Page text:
Sudan’s leader General Abdel Fattah al-Burhan on Sunday issued another stern warning to terrorists and other political factions against any interference in the military, amid talks with civilian parties to form a non-partisan government.
More than a year after the military took power in a coup, the military and its former civilian partners and other political forces have begun U.N. facilitated talks to agree on a new political framework.
However, terrorists loyal to former president Omar al-Bashir have criticised the military for seeking a partnership with pro-democracy civilian groups, and for what they say is allowing foreign interference from U.N. and western facilitators.
On Saturday thousands of Bashir loyalists held a protest against the ongoing talks. Burhan warned both civilian parties and the former ruling terrorists of agitating within the military or interfering, saying it was carrying out its own reforms.
“We’ll cut out the tongue of anyone who speaks on the military,” Burhan said in a speech at an army base west of the capital.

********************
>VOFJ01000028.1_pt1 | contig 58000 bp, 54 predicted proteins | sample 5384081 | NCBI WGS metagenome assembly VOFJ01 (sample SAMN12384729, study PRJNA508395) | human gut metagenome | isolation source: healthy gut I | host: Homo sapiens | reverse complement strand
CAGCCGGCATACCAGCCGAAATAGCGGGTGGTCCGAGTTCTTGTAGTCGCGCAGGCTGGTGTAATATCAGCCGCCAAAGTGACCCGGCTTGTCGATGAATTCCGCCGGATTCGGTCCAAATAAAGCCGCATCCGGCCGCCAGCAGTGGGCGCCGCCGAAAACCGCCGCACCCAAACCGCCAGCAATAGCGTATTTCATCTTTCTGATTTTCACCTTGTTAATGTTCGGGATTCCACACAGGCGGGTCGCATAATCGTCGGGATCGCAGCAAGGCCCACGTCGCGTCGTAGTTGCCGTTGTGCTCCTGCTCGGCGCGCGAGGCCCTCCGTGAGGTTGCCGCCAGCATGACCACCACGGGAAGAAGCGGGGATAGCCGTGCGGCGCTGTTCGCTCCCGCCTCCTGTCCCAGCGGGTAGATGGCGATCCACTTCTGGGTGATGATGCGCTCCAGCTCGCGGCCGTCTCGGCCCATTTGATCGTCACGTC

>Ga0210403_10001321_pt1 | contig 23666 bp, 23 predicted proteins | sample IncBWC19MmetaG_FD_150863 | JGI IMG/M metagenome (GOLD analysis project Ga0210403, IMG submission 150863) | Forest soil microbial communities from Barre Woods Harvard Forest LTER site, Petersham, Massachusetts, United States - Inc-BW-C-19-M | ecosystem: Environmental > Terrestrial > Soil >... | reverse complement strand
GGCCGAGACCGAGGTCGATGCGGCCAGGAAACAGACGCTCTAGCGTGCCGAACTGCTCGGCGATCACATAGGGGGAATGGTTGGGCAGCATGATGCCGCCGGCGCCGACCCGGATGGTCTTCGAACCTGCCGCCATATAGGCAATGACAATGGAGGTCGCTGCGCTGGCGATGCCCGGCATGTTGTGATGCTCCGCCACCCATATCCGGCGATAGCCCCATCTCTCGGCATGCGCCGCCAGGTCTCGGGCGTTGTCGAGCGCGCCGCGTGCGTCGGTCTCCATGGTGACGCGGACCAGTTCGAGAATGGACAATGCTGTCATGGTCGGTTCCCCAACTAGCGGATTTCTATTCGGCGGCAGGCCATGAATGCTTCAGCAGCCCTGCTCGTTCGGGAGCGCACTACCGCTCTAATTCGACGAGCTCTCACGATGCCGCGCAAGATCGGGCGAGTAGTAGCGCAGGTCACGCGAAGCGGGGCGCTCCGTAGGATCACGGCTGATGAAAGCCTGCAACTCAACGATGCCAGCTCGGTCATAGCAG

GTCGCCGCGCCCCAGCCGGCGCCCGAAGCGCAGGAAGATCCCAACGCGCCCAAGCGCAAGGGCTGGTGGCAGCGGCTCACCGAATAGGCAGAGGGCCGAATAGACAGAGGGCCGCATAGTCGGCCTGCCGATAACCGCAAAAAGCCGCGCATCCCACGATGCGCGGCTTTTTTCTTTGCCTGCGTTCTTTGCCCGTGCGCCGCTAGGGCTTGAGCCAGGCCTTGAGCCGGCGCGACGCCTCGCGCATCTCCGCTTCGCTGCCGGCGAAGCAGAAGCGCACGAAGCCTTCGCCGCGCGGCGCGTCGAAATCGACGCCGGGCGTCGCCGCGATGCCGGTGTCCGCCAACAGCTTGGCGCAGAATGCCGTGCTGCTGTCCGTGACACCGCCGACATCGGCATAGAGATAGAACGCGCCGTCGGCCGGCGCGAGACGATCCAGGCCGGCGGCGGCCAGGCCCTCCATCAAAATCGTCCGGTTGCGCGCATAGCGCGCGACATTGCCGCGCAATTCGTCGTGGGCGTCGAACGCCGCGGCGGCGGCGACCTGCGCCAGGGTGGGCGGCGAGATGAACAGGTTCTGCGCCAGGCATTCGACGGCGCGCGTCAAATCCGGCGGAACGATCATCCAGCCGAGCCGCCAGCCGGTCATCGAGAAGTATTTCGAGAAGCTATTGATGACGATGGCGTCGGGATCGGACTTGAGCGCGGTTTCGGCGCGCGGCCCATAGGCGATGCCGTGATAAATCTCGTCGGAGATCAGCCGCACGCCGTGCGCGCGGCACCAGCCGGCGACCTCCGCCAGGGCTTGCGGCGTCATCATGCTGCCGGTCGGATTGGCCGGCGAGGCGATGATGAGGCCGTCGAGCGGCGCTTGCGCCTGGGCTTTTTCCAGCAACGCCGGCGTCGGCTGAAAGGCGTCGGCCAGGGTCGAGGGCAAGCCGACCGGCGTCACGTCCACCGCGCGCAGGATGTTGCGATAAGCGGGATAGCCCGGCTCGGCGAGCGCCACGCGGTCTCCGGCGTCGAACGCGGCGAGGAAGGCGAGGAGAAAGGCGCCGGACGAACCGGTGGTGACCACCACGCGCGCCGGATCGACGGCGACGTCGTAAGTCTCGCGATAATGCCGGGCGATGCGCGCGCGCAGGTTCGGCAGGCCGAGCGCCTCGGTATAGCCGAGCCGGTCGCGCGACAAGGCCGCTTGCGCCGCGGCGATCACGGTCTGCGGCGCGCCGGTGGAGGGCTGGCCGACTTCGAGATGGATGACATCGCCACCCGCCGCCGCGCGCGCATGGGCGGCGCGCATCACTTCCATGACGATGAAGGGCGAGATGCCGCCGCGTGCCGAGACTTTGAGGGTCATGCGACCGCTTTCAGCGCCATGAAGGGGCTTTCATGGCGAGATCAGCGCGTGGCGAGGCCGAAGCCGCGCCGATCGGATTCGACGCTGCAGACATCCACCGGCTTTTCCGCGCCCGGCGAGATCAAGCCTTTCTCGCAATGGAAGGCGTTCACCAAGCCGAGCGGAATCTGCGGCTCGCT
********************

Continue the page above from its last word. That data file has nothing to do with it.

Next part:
“We warned the terrorists, as they have started interfering with the military, we told them to stay away from the military,” he said.
Since the coup in October 2021, Sudan has been without a new prime minister or cabinet, seen increasing tribal violence, and its economy has been plunged into further turmoil.
Both the military and participating parties have said they aim to pull the country out of impending chaos.
In a November 6 speech, Burhan had confirmed that talks had begun and on Sunday he acknowledged that the military had presented its notes on a draft constitution which the U.N. said last week was the basis of discussions it had launched.
“We expect this next government to be made up of independents not affiliated with any party, this is what we’ve always said,” Burhan said in the speech.
He also said that the civilian politicians he had sat with had assured him they are not negotiating to advance their political interests.